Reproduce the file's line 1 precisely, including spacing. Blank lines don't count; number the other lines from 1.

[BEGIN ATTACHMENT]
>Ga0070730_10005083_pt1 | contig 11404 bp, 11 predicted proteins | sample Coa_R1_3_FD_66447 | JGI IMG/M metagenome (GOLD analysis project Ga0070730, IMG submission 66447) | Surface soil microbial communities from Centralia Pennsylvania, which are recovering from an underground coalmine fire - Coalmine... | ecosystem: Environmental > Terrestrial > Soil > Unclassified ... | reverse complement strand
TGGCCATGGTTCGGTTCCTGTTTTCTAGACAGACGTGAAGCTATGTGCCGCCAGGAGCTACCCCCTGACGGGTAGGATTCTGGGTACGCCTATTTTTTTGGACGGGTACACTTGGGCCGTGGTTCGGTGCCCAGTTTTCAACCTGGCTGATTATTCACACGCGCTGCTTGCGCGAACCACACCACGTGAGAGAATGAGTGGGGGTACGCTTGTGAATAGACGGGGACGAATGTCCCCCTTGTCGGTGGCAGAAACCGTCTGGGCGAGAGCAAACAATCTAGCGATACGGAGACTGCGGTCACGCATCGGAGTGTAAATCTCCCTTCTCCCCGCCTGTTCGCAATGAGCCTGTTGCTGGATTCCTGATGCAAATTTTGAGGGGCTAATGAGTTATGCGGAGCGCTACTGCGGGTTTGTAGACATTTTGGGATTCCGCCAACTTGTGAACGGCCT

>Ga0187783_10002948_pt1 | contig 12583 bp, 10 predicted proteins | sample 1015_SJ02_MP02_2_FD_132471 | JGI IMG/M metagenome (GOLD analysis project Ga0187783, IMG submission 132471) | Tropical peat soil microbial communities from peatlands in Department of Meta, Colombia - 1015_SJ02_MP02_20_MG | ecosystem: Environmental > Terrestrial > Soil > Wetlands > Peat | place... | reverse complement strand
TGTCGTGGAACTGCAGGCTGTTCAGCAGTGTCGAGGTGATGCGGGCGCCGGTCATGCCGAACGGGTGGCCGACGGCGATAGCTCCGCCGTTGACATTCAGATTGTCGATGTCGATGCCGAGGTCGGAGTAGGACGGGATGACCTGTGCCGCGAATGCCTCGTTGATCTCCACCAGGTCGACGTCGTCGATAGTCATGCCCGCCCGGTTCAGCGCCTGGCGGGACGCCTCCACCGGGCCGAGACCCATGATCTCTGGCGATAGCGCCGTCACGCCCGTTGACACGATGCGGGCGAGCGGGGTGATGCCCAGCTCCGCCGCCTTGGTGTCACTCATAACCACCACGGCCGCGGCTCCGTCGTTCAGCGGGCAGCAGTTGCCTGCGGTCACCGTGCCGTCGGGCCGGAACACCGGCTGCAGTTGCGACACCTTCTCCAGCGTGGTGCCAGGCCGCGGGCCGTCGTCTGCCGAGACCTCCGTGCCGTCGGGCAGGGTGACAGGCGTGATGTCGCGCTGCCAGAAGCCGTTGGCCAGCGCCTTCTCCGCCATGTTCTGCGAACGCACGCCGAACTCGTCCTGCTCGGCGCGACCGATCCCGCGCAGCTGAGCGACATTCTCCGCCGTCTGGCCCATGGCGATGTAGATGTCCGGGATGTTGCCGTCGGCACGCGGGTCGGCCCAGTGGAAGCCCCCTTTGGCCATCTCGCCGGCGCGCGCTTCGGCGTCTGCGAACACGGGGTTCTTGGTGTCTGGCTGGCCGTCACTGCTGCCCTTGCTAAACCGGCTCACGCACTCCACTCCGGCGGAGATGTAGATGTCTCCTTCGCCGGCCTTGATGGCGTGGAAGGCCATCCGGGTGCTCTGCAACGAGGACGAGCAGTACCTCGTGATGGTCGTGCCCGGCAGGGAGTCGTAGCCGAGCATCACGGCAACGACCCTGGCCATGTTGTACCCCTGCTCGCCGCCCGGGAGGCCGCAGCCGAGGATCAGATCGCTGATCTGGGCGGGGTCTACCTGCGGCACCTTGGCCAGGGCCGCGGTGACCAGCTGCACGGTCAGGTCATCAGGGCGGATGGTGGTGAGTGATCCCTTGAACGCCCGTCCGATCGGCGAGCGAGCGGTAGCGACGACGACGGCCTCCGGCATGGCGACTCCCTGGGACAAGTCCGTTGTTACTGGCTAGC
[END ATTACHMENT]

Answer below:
>Ga0070730_10005083_pt1 | contig 11404 bp, 11 predicted proteins | sample Coa_R1_3_FD_66447 | JGI IMG/M metagenome (GOLD analysis project Ga0070730, IMG submission 66447) | Surface soil microbial communities from Centralia Pennsylvania, which are recovering from an underground coalmine fire - Coalmine... | ecosystem: Environmental > Terrestrial > Soil > Unclassified ... | reverse complement strand